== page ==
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  • Supplementary Information:

    Frequent mutations of genes encoding ubiquitin-mediated proteolysis

    pathway components in clear cell renal cell carcinoma

    Guangwu Guo1,10, Yaoting Gui2,10, Shengjie Gao1,10, Aifa Tang2,3,10, Xueda Hu1,10, Yi

    Huang2,3,10, Wenlong Jia1, Zesong Li2,3, Minghui He1, Liang Sun2, Pengfei Song1,

    Xiaojuan Sun3, Xiaokun Zhao4, Sangming Yang1, Chaozhao Liang5, Shengqing Wan1,

    Fangjian Zhou6, Chao Chen1, Jialou Zhu1,7, Xianxin Li2, Minghan Jian1, Liang Zhou2,

    Rui Ye1, Peide Huang1, Jing Chen2, Xiao Liu1, Yong Wang2, Jing Zou1, Zhimao Jiang2,

    RenHua Wu1, Song Wu2, Fan Fan1, Zhongfu Zhang2, Lin Liu1, Ruilin Yang2, Xingwang

    Liu1, Haibo Wu1, Weihua Yin2, Xia Zhao1, Yuchen Liu2, Huanhuan Peng1, Binghua Jiang2,

    Qingxin Feng2, Cailing Li2, Jun Xie2, Jingxiao Lu2, Karsten Kristiansen1,8, Yingrui Li1,

    Xiuqing Zhang1, Songgang Li1, Jian Wang1, Huanming Yang1, Zhiming Cai2,3 & Jun

    Wang1,8,9

    1Shenzhen Key Laboratory of Transomics Biotechnologies, BGI-Shenzhen, Shenzhen 518083,

    China. 2Guangdong and Shenzhen Key Laboratory of Male Reproductive Medicine and Genetics,

    Institute of Urology, Peking University Shenzhen Hospital, Shenzhen PKU-HKUST Medical

    Center, Shenzhen 518036, China.

    3Shenzhen Second People's Hospital, the First Affiliated Hospital of Shenzhen University,

    Shenzhen 518035, China. 4Department of Urology, the Second Xiangya Hospital of Central-Southern University, Changsha

    410011, China.

    5Department of Urology, the First Affiliated Hospital of Anhui Medical University, Hefei 230022,

    China. 6Department of Urology, Sun Yat-Sen University Cancer Center, Guangzhou 510060, China. 7College of Life Science, Wuhan University, Wuhan, 430072, China.

    8Department of Biology, University of Copenhagen, DK-1165 Copenhagen, Denmark. 9The Novo Nordisk Foundation Center for Basic Metabolic Research, University of Copenhagen,

    2200 Copenhagen, Denmark.

    Nature Genetics: doi:10.1038/ng.1014

  • 10These authors contributed equally to this work.

    Correspondence should be addressed to Ju.W. (wangj@genomics.org.cn), Z.C.

    (caizhiming2000@yahoo.com.cn) and H.Y. (yanghm@genomics.org.cn)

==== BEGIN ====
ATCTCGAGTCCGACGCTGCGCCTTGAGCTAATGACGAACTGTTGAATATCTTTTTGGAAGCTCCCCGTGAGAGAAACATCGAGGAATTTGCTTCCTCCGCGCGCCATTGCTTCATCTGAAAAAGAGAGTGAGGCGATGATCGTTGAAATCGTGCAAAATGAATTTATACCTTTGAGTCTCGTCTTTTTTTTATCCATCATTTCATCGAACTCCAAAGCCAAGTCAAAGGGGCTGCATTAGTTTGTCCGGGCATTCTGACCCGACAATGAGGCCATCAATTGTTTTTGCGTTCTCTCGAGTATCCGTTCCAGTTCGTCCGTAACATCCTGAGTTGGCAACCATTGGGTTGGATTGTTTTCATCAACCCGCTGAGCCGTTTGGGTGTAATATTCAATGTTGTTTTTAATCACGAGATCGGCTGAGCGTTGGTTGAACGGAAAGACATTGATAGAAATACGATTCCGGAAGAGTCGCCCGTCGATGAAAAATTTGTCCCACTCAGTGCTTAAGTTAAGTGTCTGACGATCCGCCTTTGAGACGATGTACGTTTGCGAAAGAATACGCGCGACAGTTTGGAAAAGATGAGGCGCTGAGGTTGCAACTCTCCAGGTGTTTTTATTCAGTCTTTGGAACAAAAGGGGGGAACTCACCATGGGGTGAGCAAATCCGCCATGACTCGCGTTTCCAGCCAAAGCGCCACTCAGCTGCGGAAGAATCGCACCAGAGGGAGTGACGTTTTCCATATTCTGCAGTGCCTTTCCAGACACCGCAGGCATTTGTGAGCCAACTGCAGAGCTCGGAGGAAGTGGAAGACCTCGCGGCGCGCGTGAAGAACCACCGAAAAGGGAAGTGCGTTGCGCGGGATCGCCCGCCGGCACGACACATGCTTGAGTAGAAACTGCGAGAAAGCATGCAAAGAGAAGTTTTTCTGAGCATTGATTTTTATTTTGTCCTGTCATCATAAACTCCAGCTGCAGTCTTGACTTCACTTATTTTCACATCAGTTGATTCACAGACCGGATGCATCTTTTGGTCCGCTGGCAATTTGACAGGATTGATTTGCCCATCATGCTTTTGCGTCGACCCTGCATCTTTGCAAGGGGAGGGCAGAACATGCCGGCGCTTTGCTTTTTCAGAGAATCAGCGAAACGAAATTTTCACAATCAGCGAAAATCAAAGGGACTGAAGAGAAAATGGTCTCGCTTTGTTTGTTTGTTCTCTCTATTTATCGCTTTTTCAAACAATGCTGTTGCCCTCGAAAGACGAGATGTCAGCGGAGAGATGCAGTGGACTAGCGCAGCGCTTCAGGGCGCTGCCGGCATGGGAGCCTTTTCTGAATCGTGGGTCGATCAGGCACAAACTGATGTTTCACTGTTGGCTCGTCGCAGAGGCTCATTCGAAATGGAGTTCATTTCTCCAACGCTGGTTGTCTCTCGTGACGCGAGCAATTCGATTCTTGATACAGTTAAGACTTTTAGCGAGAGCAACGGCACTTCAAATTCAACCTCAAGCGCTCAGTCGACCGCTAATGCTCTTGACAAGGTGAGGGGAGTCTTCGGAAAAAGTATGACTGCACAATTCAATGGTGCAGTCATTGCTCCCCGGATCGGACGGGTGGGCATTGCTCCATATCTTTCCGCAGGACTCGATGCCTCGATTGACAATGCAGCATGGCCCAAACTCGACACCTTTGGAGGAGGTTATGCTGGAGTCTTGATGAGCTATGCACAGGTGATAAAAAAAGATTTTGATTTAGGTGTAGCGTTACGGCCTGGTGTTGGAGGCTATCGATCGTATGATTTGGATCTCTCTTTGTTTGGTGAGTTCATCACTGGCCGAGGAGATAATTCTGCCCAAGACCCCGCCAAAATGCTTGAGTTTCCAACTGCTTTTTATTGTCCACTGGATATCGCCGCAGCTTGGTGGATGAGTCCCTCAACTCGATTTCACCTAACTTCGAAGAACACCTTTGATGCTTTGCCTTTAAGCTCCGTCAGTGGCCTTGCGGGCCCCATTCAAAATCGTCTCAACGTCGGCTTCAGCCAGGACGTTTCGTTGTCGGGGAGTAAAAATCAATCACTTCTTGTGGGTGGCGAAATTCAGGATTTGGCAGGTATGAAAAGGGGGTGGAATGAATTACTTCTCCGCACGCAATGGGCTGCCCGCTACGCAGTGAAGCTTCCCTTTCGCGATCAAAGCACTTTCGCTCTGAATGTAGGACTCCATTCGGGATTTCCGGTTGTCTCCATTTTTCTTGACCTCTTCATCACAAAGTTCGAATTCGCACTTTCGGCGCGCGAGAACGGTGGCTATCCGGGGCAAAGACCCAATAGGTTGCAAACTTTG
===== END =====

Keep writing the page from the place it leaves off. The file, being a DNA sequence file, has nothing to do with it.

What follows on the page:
Nature Genetics: doi:10.1038/ng.1014

    mailto:wangj@genomics.org.cn� mailto:caizhiming2000@yahoo.com.cn� mailto:yanghm@genomics.org.cn�

  • Supplementary Methods

    Sample description and preparation

    Tumors with matched normal controls (morphologically adjacent normal kidney tissues

    cut at least 5 cm away from the boundaries of the primary tumors) were obtained from

    patients with clear cell renal cell carcinoma (ccRCC) newly diagnosed at member

    institutions of Urinogenital Cancer Genomics Consortium (UCGC) in China. A signed

    written consent from each patient was obtained before the recruitment in the study

    according to the regulations of the institutional ethics review boards. Detailed clinical

    information on the patients is summarized in Supplementary Table 1. All the specimens

    were snap-frozen in liquid nitrogen upon collection and immediately stored at -80℃ for

    further study. The hematoxylin-eosin (HE)-stained sections prepared using the cancerous

    or apparently normal tissues were microscopically evaluated by two independent

    pathologists. Typically, the tumor cells with clear transparent cytoplasm and well-defined

    cell membrane were interspersed within the highly vascularized stroma. The normal

    control samples were characterized by the presence of normal renal tubules and

    glomeruluses under each microscopic field, without any notable traces of tumor cell

    contamination. In this study, only ccRCCs with malignant cell purities over 85% were

    selected for DNA extraction and subsequent sequencing.

    Genomic DNA extraction and whole-exome sequencing

    In the Discovery Screen, genomic DNAs of tumor and matched normal samples from 10

    ccRCC patients were isolated using QIAamp DNA Mini Kits (QIAGEN, Hilden,

    Germany) according to the protocol provided by the manufacturer. Genomic DNAs were

    then fragmented and hybridized to NimbleGen 2.1M Human Exome Arrays (Roche

    NimbleGen, Inc, USA), which were capable of enriching the exonic sequences of more

    than 18, 000 protein-coding genes deposited in the highly curated database of Consensus

    Coding Sequence Region (http://www.ncbi.nlm.nih.gov/projects/CCDS).

    In brief, all the extracted genomic DNAs were randomly sonicated to a smear of 300

    bp ~ 800 bp for polishing with T4 DNA polymerase and T4 polynucleotide kinase.

    Nature Genetics: doi:10.1038/ng.1014